What would be much more valuable is someone capable of saying "I can see you're working on x, y and z, and although they are all valuable in themselves I don't think what you're doing is the most efficient way of becoming the kind of player you want to be.  If I were you I'd be concentrating on this program instead."

    Whether it's viable to do something like that with online courses I don't know, there'd obviously have to be some direct teacher/student contact.   But I don't see anything less as being worth paying for, unless it really is inexpensive.

    “The whole problem with the world is that fools and fanatics are always so certain of themselves, and wise people so full of doubts.” Bertrand Russell

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  • Matt_McGMatt_McG Frets: 59

    Bit of market research for something I’m working on.  Do you/ have you bought any lessons online? The download ones I mean not Skype type stuff. 

    If if you have, I’d love to hear your thoughts. Why did you get them and not search for the same kind of content from a free source? 

    Were they what you expected? Did you get what you wanted from them? 

    Did you buy just one or more or do you intend I buy more from the same provider or someone else? 

    Was it it a more basic lesson or more advanced? 

    all replies much appreciated.  

    I've bought a load of lessons over the years.

    ...

    The Fareed Haque stuff is alright, nothing you couldn't get elsewhere online for free, apart from his Indian influenced lesson, that is quite unique and I got some new ideas from it.

    I bought a number of lessons from Jazzheaven, Mikesmasterclass and mymusicmasterclass too. 




    That is super helpful information, as some of those are ones I've considered myself.
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  • bingefellerbingefeller Frets: 5403
    Ross if you’re thinking of creating some kind of lesson site then, what I like, is downloadable PDF format tabs of the lessons.  The tabs should be created in something like Guitar Pro, not handwritten.  

    I also like downloadable videos or Audio.   The reason is that I can open them in VLC or Transcribe! and loop or slow down certain sections while I play along.  Even when I find a YouTube lesson I like I use YouTube-dl to download it and add it to my archive of guitar lessons.  

    If a site doesn’t offer a downloadable option, there is pretty much always a way to download the video one way or another, so they may as well offer up the download imo.  
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  • lukedlblukedlb Frets: 166
    I've long been tempted to start with TXBA. The lessons are good and the cost is very reasonable:
    https://texasbluesalley.com
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  • EvoEvo Frets: 91
    I’ve dabbled in a fair few different online courses. Most value so far has probably been the Tom Quayle stuff, both through his own site and licklibrary.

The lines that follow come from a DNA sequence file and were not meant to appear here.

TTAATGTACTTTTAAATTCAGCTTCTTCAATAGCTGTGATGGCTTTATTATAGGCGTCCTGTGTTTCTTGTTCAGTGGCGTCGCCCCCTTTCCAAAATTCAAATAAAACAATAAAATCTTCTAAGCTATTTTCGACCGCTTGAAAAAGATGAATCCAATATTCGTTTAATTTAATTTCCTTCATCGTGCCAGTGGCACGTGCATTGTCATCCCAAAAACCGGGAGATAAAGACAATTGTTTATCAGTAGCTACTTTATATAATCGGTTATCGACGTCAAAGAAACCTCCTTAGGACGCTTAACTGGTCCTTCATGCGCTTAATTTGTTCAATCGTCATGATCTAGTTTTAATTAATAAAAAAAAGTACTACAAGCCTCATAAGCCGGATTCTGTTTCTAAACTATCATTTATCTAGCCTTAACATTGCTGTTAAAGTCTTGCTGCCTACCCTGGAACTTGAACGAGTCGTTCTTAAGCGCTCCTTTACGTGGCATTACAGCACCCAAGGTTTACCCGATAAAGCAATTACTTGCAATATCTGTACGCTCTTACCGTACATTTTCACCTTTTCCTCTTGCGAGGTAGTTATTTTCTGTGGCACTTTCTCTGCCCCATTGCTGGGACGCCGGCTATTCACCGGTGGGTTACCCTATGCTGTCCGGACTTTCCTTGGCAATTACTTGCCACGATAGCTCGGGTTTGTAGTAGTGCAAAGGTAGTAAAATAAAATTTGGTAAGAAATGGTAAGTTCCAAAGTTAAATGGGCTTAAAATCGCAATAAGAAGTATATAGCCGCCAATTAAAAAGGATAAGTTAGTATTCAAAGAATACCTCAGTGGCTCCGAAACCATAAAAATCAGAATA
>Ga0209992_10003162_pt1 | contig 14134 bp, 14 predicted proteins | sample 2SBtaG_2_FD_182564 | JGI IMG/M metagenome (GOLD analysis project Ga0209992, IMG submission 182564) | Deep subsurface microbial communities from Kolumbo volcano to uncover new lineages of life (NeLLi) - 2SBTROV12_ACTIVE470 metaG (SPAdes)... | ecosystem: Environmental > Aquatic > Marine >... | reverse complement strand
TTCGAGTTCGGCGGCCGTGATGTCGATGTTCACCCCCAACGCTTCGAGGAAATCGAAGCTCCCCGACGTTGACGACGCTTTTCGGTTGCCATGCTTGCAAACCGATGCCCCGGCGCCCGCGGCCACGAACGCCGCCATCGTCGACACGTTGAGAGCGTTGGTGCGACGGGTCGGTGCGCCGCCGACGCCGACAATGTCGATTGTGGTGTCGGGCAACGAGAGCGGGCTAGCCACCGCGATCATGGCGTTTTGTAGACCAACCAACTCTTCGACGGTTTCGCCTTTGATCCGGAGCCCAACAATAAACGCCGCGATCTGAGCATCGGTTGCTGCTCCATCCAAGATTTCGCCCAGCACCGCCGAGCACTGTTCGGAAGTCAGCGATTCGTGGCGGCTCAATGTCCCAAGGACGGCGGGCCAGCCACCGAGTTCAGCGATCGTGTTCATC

Im currently a TrueFire all access member, but don’t really feel that their approach is quite right for me. Same with jamtrackcentral. There’s a lot of “here’s some playing” and now “here’s the tab”, without any real explanation or teaching other than parroting the notes. So while I can play “Whatever style” licks, I haven’t really learned anything in depth.

    On the flip side of the coin, I’ve always loved Mattias Eklundh’s music and his lesson material actually inspired me enough to hop on a plane to Sweden and get some 1 to 1 time with him. Best guitar playing decision I’ve ever made, completely refuelled my musical soul. 

    I guess my playing is at a point where I’m not too fussed about what the tab is, I can work that out myself. I just want to know more about different approaches and ways of thinking.
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  • bingefellerbingefeller Frets: 5403
    Evo said:
    I’ve dabbled in a fair few different online courses. Most value so far has probably been the Tom Quayle stuff, both through his own site and licklibrary. 

    Im currently a TrueFire all access member, but don’t really feel that their approach is quite right for me. Same with jamtrackcentral. There’s a lot of “here’s some playing” and now “here’s the tab”, without any real explanation or teaching other than parroting the notes. So while I can play “Whatever style” licks, I haven’t really learned anything in depth.

    On the flip side of the coin, I’ve always loved Mattias Eklundh’s music and his lesson material actually inspired me enough to hop on a plane to Sweden and get some 1 to 1 time with him. Best guitar playing decision I’ve ever made, completely refuelled my musical soul. 

    I guess my playing is at a point where I’m not too fussed about what the tab is, I can work that out myself. I just want to know more about different approaches and ways of thinking.

    @Evo where is Mattias's instructional material?  Are you talking about his Freak Guitar Camp tab books?
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  • EvoEvo Frets: 91
    The growing your own moustache series, yes.

    I think he's up to volume 6 now, once he started putting videos of the tracks on YouTube, a lot of the stuff made a lot more sense. The stuff that still didn't click, is why I went over to Sweden.

    Some of his clinic stuff on YouTube offers some great insights into his playing too. His more recent stuff is heavily "konnokol'd up" so once that clicks in place then you start to see where it all comes from

    Despite the chaos, there is definite method to his Viking madness. 
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  • mburekengemburekenge Frets: 508
    Truefire - I have a lot of the Robben Ford stuff. I think he's a great teacher as well as a great player. 

    I have a couple of JTC masterclasses - Martin miller visualisation and the arpeggio one. They are both good but some of the tab had errors which irritates me. 

    I've used Texas blues alley. His stuff is good on that srv / Hendrix vibe. His concept of 'blues boxes' annoys me though. Just relate it to standard music theory please.

    I'm a studio nerd, so i signed up to tim pierce's masterclass. Its not very structured, but everything on there is musical and useful imo